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November 21, 2008

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Employers fail to combat bullying

Poor management skills lie at the heart of a rising workplace bullying culture, a new study by the Chartered Management Institute concludes.

Against a backdrop of government figures estimating that workplace bullying costs the UK economy £13.75bn, the Institute’s survey of 867 UK managers found that 70 per cent claim to have witnessed instances of bullying in the past three years. Incidents are also not necessarily ‘top down’, with 63 per cent of respondents observing bullying between peers, and 30 per cent witnessing subordinates bullying their manager.

Asked to identify the root causes of bullying at work, the top answer was a ‘lack of management skills’ (70 per cent). ‘Personality clashes’ (57 per cent) and ‘authoritarian management styles’ (48 per cent) also featured high up the list.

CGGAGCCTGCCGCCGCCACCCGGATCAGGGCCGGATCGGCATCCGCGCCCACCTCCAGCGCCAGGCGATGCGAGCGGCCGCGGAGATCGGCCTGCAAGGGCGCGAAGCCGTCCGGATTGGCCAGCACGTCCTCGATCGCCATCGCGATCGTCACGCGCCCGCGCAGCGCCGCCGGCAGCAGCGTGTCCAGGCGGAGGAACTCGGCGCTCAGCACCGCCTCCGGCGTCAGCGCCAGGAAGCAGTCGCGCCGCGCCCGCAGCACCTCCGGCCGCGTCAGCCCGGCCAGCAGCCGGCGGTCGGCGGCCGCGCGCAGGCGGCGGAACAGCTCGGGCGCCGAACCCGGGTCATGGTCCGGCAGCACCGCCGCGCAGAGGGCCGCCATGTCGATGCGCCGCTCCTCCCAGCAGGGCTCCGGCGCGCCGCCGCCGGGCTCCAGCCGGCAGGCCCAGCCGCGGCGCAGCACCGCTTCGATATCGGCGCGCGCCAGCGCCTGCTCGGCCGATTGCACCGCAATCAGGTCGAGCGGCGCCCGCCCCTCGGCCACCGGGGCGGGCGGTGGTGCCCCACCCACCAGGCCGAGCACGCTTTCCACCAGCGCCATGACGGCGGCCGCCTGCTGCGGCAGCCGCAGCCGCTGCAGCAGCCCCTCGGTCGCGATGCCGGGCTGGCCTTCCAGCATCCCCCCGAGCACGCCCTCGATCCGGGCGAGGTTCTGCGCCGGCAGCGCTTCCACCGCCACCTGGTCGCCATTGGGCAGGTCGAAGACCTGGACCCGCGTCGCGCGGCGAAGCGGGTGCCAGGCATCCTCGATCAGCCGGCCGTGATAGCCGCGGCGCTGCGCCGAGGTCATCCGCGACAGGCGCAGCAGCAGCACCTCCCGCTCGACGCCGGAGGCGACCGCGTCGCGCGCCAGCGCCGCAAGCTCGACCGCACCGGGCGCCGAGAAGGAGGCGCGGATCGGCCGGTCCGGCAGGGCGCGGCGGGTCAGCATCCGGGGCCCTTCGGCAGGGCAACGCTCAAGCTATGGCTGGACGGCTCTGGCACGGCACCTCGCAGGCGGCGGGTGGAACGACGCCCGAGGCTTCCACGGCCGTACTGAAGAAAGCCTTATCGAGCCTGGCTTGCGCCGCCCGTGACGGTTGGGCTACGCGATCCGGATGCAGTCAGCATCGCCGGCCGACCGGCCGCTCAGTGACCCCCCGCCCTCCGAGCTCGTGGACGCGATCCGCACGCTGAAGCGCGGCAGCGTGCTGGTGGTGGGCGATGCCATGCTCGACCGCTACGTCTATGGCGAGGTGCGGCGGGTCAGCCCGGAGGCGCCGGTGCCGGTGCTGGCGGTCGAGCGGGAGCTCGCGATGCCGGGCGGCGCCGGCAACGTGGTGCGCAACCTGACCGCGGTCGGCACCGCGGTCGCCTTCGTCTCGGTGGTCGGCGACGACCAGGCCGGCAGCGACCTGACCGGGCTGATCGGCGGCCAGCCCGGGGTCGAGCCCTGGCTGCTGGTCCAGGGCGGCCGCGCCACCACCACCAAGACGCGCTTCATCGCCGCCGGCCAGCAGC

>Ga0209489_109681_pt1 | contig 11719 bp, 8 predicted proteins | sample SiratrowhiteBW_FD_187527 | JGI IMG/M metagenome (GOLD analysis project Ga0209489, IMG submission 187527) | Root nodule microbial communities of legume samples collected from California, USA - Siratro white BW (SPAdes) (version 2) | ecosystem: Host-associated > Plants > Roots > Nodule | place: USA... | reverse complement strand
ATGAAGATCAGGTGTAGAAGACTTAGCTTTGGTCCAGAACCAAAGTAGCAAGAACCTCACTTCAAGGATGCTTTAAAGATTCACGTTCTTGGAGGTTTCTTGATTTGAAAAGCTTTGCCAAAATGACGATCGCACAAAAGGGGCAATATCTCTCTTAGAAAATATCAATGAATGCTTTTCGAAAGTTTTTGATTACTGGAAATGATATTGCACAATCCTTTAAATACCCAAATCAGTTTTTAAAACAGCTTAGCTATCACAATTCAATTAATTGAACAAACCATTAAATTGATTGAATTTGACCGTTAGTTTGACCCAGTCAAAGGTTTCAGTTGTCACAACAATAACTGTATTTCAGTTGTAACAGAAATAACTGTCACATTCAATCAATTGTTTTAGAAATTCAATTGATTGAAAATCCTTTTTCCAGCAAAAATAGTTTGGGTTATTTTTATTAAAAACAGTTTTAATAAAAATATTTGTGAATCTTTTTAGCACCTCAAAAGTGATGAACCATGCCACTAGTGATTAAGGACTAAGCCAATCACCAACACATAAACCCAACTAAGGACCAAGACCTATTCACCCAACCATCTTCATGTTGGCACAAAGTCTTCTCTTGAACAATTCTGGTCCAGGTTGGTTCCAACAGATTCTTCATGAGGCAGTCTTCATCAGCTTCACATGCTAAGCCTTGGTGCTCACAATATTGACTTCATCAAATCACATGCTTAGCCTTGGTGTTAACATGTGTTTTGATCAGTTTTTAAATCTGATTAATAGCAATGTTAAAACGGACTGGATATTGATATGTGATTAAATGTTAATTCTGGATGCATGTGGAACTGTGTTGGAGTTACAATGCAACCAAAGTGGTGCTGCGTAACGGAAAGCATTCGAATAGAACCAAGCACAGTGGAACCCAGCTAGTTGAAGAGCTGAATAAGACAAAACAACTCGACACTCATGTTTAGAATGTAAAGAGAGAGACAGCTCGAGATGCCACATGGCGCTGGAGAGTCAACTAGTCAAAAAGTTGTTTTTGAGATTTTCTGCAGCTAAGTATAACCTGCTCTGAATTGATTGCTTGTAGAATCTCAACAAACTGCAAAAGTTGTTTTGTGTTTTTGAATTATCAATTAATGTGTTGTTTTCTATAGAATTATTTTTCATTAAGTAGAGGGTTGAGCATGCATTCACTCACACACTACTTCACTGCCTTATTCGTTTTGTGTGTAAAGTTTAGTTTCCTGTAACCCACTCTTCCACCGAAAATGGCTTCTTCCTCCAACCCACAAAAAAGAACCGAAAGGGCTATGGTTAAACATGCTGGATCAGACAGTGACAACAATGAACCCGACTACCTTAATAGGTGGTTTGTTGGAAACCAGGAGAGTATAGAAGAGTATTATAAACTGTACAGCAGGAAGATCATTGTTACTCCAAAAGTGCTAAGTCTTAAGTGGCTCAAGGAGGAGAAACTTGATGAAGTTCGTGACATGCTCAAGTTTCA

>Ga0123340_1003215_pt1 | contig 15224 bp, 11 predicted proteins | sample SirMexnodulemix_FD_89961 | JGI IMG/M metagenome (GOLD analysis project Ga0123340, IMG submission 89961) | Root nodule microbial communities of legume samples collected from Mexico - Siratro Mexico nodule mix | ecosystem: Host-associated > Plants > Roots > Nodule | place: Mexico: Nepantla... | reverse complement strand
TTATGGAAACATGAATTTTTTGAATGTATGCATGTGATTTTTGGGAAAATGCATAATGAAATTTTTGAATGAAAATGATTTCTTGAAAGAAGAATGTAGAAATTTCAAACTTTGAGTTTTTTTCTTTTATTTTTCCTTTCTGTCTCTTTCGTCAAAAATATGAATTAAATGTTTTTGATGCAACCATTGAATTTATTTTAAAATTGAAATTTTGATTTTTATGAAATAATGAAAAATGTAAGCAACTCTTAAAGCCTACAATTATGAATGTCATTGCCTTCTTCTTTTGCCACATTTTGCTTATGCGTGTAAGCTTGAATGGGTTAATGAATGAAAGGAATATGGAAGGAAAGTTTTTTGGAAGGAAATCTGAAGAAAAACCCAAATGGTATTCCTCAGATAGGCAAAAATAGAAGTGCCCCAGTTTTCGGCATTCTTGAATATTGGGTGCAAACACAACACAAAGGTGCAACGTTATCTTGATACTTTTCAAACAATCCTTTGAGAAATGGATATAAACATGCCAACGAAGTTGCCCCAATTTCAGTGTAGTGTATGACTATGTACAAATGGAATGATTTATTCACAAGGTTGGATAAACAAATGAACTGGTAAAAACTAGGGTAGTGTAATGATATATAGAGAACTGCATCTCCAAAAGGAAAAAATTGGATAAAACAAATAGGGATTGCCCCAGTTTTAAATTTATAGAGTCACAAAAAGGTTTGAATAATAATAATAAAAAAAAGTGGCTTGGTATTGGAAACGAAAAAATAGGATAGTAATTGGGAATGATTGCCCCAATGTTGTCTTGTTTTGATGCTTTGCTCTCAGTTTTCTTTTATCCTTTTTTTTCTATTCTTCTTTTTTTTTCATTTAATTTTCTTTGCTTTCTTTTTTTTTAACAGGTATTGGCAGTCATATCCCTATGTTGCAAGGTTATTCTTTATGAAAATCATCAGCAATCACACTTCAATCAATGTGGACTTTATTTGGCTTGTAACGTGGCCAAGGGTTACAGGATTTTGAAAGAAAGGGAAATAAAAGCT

When questioned on the extent of bullying in their organisation, individuals gave their employer an average score of 2.37 out of 5 — up from 2.25 on a similar survey conducted in 2005.

Those in the public sector experience the highest level of bullying (2.6), a situation brought into sharp focus by recent events at the Scottish Ambulance Service. The organisation’s chief executive, Kevin Doran, and its operations director, Grace Kennedy, resigned in November following allegations of bullying made by two employees. The pair had been on leave while the matter was under investigation.

A spokesperson for the Service would not elaborate on the allegations, but confirmed that “in the best interests of all concerned, it has been agreed that they should pursue their respective careers outwith the Service”.

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